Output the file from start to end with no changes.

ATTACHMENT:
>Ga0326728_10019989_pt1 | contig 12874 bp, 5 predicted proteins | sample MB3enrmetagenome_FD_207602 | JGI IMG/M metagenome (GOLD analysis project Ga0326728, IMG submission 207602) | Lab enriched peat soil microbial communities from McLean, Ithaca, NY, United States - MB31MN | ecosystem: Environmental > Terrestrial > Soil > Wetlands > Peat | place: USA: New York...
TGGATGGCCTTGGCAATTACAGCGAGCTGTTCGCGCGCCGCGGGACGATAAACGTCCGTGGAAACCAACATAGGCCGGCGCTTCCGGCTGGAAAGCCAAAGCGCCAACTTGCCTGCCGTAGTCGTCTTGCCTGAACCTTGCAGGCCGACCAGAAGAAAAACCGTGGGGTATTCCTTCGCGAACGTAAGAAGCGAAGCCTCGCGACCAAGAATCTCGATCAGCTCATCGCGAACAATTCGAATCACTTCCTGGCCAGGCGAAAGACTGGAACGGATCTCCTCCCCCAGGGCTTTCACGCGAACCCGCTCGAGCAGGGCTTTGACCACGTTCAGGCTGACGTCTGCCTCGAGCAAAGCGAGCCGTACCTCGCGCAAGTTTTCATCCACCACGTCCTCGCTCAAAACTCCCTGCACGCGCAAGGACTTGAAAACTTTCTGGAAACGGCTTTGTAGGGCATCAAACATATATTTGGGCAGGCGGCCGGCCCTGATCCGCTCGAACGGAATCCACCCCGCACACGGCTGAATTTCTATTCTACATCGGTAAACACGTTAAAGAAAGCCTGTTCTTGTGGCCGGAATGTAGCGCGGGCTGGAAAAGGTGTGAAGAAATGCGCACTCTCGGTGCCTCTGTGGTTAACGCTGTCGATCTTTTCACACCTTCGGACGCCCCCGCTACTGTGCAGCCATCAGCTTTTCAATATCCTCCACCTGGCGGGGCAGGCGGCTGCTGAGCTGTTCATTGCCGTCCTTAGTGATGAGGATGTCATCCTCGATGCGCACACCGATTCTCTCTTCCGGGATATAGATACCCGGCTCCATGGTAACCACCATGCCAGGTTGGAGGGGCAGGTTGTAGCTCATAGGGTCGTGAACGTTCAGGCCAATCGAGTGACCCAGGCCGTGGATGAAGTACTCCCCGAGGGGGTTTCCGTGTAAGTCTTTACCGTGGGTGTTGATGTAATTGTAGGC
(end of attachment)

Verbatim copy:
>Ga0326728_10019989_pt1 | contig 12874 bp, 5 predicted proteins | sample MB3enrmetagenome_FD_207602 | JGI IMG/M metagenome (GOLD analysis project Ga0326728, IMG submission 207602) | Lab enriched peat soil microbial communities from McLean, Ithaca, NY, United States - MB31MN | ecosystem: Environmental > Terrestrial > Soil > Wetlands > Peat | place: USA: New York...
TGGATGGCCTTGGCAATTACAGCGAGCTGTTCGCGCGCCGCGGGACGATAAACGTCCGTGGAAACCAACATAGGCCGGCGCTTCCGGCTGGAAAGCCAAAGCGCCAACTTGCCTGCCGTAGTCGTCTTGCCTGAACCTTGCAGGCCGACCAGAAGAAAAACCGTGGGGTATTCCTTCGCGAACGTAAGAAGCGAAGCCTCGCGACCAAGAATCTCGATCAGCTCATCGCGAACAATTCGAATCACTTCCTGGCCAGGCGAAAGACTGGAACGGATCTCCTCCCCCAGGGCTTTCACGCGAACCCGCTCGAGCAGGGCTTTGACCACGTTCAGGCTGACGTCTGCCTCGAGCAAAGCGAGCCGTACCTCGCGCAAGTTTTCATCCACCACGTCCTCGCTCAAAACTCCCTGCACGCGCAAGGACTTGAAAACTTTCTGGAAACGGCTTTGTAGGGCATCAAACATATATTTGGGCAGGCGGCCGGCCCTGATCCGCTCGAACGGAATCCACCCCGCACACGGCTGAATTTCTATTCTACATCGGTAAACACGTTAAAGAAAGCCTGTTCTTGTGGCCGGAATGTAGCGCGGGCTGGAAAAGGTGTGAAGAAATGCGCACTCTCGGTGCCTCTGTGGTTAACGCTGTCGATCTTTTCACACCTTCGGACGCCCCCGCTACTGTGCAGCCATCAGCTTTTCAATATCCTCCACCTGGCGGGGCAGGCGGCTGCTGAGCTGTTCATTGCCGTCCTTAGTGATGAGGATGTCATCCTCGATGCGCACACCGATTCTCTCTTCCGGGATATAGATACCCGGCTCCATGGTAACCACCATGCCAGGTTGGAGGGGCAGGTTGTAGCTCATAGGGTCGTGAACGTTCAGGCCAATCGAGTGACCCAGGCCGTGGATGAAGTACTCCCCGAGGGGGTTTCCGTGTAAGTCTTTACCGTGGGTGTTGATGTAATTGTAGGC